So, play with the shiny objects, tweet your heart out... Just do it with intent. Otherwise you will likely just contribute to the growing pile of twitter litter (another one I coined late... only 2,700 search results for this one, though).

06 May 2009

A Prince and Frogs and a Good Cause

After reading the g-thought on frogs last night, my friend Matt Hartzog (go redbox!) was inspired to send me a link to The Prince's Rainforests Projects.

Check out the video, with the likes of Prince Charles, Robin Williams, and the Dalai Lama, it's nicely done and frog-friendly... While you're there look through the site, make your own frog video, and please consider doing something to make a difference!

Thanks for this one, Matt!

New Amazon Kindle DX... $489?

Intriguing positioning for the new, larger Kindle DX, trying to provide an alternative to bulky textbooks among other things. In this article from today's WSJ, the author questions whether the the pricepoint will appeal to college students. I think it's a question of comparative costs, and how much will be charged for the digital Kindle-versioned books... and this is where things get interesting.

With a kid about to enter college, I've peeked at prices for books. It's easy to rack up a big bill with $139 biology texts and $79 economic tomes. The $489 might be a steal if the publishers and amazon get their pricing model in order. But will they?

I started wondering, how much cost can be taken out of the textbook business by reducing pages into bytes? How green is digitally distributing content when compared to shipping heavy books? How much can a publisher improve profit margins by taking these costs out and still charging a lower price to the consumer?

Apparently, I'm not the only one considering these questions. Check out this dialog on the cost of publishing physical books, including the responses from readers. Part of the rub is a perception that amazon and book publishers are not transferring cost savings to consumers. I'm sure there are well-considered arguments about "channel conflict" with distributors, wholesalers, etc. There is also clearly a thirst for profits within the publishing industry.

There's a further rub: the Kindle is a fine product for reading a novel or a short story. Going from page 1 to 2 to 327 in order. It's not so hot for textbook or other non-linear reading (thank-you, Jakob Nielsen, for a great review of Kindle 2 usability!).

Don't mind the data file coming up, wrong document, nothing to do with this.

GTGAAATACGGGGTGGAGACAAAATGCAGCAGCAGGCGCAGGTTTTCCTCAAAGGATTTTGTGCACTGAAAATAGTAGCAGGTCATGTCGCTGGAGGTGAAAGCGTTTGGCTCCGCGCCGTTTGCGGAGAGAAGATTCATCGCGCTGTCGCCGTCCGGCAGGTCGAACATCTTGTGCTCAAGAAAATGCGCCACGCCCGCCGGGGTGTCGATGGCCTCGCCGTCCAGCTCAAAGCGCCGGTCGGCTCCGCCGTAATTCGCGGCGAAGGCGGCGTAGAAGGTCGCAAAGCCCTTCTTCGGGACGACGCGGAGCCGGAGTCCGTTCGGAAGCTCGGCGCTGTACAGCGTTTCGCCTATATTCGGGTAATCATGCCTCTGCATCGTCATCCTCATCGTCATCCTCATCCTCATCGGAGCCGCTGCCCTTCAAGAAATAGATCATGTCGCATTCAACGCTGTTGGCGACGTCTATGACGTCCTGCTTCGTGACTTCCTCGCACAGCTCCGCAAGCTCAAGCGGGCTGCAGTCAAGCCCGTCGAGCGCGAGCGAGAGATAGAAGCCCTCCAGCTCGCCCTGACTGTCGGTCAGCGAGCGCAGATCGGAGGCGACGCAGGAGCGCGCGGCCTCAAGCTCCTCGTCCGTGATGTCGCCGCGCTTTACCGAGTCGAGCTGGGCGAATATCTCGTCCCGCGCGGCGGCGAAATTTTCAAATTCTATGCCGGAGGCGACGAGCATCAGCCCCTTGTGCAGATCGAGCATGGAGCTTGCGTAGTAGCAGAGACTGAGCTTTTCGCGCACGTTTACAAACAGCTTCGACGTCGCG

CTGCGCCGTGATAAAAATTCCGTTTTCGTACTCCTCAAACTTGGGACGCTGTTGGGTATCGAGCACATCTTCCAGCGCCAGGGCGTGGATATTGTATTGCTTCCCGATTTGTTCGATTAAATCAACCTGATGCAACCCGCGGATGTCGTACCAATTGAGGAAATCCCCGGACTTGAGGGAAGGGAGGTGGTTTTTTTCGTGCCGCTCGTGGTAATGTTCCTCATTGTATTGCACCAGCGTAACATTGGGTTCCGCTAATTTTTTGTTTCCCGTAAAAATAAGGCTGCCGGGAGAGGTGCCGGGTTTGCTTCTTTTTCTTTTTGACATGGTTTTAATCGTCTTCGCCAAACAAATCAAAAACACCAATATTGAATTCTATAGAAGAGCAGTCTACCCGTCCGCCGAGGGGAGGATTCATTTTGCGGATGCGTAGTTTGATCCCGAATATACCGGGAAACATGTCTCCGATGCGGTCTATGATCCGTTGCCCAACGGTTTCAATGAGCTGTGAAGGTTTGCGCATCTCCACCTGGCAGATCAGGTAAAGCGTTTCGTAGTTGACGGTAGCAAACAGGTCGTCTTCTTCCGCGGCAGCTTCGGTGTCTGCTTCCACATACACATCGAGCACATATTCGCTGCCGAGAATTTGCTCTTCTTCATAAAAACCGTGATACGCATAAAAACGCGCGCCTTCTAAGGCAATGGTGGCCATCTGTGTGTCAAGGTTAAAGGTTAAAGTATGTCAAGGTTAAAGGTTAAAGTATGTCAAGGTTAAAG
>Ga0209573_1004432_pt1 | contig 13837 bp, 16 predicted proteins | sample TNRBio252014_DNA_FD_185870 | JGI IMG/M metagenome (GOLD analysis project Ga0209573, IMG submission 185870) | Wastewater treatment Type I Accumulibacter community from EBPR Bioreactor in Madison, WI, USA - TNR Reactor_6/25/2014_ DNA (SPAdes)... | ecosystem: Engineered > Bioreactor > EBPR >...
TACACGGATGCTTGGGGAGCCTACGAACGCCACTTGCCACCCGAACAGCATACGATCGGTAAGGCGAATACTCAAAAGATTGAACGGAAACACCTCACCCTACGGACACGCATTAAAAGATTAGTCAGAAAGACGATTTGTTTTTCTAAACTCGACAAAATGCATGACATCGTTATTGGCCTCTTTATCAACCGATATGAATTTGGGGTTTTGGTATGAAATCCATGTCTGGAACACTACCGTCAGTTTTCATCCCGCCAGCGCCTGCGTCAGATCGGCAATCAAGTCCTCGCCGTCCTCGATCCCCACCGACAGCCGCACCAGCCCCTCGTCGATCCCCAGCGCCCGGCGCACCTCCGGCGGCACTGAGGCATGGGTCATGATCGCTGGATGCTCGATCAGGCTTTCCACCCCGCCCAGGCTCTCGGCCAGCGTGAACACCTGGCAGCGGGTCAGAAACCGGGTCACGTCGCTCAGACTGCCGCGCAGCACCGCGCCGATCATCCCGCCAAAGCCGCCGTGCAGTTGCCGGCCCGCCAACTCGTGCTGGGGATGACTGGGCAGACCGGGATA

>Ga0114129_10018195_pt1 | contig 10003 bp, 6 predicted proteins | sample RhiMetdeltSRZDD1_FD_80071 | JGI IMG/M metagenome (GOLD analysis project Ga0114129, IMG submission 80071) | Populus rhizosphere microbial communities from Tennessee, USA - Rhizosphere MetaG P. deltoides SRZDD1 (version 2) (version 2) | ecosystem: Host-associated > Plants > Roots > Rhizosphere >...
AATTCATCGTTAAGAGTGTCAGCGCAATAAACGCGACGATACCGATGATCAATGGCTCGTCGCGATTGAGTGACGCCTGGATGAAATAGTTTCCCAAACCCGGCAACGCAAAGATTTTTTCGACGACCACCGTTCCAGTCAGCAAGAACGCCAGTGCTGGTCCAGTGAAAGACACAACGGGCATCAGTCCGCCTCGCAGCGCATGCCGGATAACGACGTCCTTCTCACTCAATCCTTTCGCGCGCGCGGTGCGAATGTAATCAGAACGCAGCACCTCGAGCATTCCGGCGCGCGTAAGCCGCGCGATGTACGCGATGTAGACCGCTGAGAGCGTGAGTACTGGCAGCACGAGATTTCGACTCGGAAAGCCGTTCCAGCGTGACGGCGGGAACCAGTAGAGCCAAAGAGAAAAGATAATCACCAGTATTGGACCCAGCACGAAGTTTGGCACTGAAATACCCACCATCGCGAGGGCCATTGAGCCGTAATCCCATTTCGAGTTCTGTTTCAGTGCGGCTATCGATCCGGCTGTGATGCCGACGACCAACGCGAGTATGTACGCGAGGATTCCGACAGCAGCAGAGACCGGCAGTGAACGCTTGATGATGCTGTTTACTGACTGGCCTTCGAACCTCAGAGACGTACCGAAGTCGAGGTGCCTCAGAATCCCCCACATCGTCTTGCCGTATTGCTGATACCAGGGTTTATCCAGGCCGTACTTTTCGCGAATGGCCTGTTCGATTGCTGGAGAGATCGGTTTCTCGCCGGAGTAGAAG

My Kindle 2 is a slick device, but I don't use it much. I like to dog-ear pages, write notes in margins, and flip back and forth between sections. The Kindle stinks for this type of activity, which is precisely what college students do!

So... Amazon is launching a $489 dollar device that could provide "green" advantages versus traditional book publishing, and will absolutely reduce the physical strain on students currently schlepping texts across campus. It also looks cool. Will it be enough to justify the costs? Without price concessions on the Kindle version of the texts and/or a significant usability enhancement, this launch feels likely to be more about buzz than benefit.

05 May 2009

Frogs and Business?

Just back from an evening event at my kids' school... which happens to sit in a nature preserve. The evening's program? Frogs, toads, turtles, and snakes as presented by David Stokes (http://www.oxyboost.com/bfstokes.htm).

There was one song about "Habitat habitat, we all need a habitat..." It was a cute way to highlight the challenges facing frogs as their habitats change and disappear. Without truly rapid adjustment or evolution, many frog species are facing dire consequences.

So, in this time of ultra-competition, how is your organization coping with change in its habitat? With agility and a spirit of evolution, or by insisting that things have gone well enough until now so why change? Maybe the frogs can relate to business after all.

Smartphones for Airline Check-in